In Galway, Ireland, a vaguely Christian volunteer group called the St Vincent de Paul (SVP) Society has given a grant to a local LGBT group. It’s meant to help them create an LGBT community resource center, a much-needed space in a traditionally Catholic area.
Local Catholic bishop Martin Drennan (below), however, has jumped in at the last minute to protest because he says building the center will hurt the poor and “send the wrong message” about Christian charities.
As a self-described social justice organization dedicated to fighting poverty, SVP’s primary function is to send volunteers to households that need assistance. The group gave €45,000 (more than $58,000) over three years to Amach LGBT Galway, a locally-supported community organization, to help build the LGBT center (and their contribution will only partially cover the costs). The grant was approved through a fund dedicated to the late Maureen O’Connell, a supporter who willed part of her legacy to SVP, and therefore not taken out of the group’s overall funding.
According to Jim Walsh, an SVP spokesperson, the donation “is a fraction of what the SVP spends in providing direct assistance to families and individuals.” He added that the donation was in line with SVP’s Christian ethos, which says is “to be non-judgmental when its assistance is sought.”
The decision to help Amach “was made purely on the basis of need in the Galway area, in the same way as all requests for support are assessed. It does not signify any other motive,” he said.
He also confirmed that the SVP had no formal association with the Catholic Church or its bishops but that “relationships at a local level were very strong with local clergy, very much involved.”
But even though there is no formal connection between them, Drennan, the Catholic Bishop of Galway, says the donation tarnishes SVP’s reputation and showed “poor moral judgement.”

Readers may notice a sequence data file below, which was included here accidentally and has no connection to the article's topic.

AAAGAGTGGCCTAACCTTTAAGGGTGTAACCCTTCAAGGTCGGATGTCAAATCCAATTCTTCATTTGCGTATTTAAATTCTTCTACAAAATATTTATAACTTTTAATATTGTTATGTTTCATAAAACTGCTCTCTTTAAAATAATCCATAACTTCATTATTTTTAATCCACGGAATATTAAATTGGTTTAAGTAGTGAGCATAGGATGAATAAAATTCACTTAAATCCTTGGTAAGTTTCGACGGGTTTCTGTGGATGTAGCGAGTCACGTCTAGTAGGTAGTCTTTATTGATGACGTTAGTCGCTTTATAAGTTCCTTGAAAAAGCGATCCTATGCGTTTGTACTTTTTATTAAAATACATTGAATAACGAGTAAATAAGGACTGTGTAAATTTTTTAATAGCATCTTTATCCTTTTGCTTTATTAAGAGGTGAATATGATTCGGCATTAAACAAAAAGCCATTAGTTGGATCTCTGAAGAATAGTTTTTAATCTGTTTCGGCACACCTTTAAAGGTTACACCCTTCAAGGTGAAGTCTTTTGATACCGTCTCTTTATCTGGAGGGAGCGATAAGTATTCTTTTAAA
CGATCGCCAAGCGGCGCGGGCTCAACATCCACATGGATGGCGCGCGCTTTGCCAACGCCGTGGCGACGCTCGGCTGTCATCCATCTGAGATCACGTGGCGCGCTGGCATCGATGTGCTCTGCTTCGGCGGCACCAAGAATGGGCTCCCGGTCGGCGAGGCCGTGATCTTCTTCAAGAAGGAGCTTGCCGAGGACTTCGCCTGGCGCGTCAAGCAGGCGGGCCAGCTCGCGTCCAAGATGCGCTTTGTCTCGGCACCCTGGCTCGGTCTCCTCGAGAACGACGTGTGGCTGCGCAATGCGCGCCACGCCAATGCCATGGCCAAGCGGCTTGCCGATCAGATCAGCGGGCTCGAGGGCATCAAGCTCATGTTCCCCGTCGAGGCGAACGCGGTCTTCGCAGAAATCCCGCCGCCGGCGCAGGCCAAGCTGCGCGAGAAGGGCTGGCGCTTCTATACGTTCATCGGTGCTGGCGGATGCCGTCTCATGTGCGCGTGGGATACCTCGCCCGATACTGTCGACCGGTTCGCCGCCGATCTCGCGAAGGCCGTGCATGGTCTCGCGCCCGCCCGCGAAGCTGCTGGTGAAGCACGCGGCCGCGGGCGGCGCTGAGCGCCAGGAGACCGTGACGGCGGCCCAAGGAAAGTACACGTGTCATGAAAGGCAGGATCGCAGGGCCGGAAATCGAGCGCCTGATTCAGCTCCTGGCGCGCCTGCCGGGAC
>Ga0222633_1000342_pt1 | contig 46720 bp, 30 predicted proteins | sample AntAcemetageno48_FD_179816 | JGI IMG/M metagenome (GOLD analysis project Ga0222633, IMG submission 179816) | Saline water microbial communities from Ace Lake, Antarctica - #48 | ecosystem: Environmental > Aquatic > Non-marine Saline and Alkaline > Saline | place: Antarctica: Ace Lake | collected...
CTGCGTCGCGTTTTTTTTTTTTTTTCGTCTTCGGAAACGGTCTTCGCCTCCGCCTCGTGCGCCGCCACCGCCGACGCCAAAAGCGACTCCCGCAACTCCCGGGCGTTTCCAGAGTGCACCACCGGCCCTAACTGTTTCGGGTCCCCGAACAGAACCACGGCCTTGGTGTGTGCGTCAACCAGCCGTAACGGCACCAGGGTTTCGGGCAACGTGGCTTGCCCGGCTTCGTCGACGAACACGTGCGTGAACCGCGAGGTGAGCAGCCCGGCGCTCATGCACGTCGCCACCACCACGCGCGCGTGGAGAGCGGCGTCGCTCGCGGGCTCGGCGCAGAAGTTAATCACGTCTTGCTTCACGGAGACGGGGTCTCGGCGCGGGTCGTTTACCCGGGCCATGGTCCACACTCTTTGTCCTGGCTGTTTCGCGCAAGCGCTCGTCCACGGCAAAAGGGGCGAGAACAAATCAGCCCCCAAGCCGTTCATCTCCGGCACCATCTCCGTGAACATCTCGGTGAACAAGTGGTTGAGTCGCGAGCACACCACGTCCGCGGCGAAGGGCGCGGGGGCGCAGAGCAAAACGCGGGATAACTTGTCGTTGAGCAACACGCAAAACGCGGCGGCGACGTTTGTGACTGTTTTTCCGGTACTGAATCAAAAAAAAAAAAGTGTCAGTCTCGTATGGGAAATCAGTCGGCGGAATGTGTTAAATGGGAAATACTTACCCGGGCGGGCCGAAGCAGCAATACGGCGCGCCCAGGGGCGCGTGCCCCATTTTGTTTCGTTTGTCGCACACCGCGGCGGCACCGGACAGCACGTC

Bishop Drennan said that “on moral grounds we can’t support that.” Homosexual activity was “in our eyes morally wrong behaviour and we cannot put funds at the service of what we don’t believe is morally incorrect.”
He appeared on a radio talk show this week to say he worried that “the poor of the city” would ultimately be harmed by the new LGBT center. LGBT people in Ireland are, in fact, more likely to live in poverty and less likely to have healthcare access than their non-LGBT peers, and also struggle to find health providers, counselors and homeless shelters that affirm and accept them. This is a trend in most, if not all, of the world, and it’s due mostly to the discrimination they face from all kinds of people. Extremely religious folks definitely included.
That doesn’t really matter to Drennan, though.
If it “supports an organisation we don’t agree with, we can’t support it anymore, that’s what I’m hearing,” he said.
When it came to such grants “you have to judge what’s going to be the outcome,” he said, “you have to judge the worthiness of the cause.”
So, to recap: Major, quasi-religious group identifies a need in the community. Group gives relatively small amount of money to local group to make it happen. Catholic bishop, who ultimately has no say in the matter, says you have to “judge the worthiness of the cause” before making this act of generosity, and defames Group.
Guess caring for the sick and poor only applies to straight people?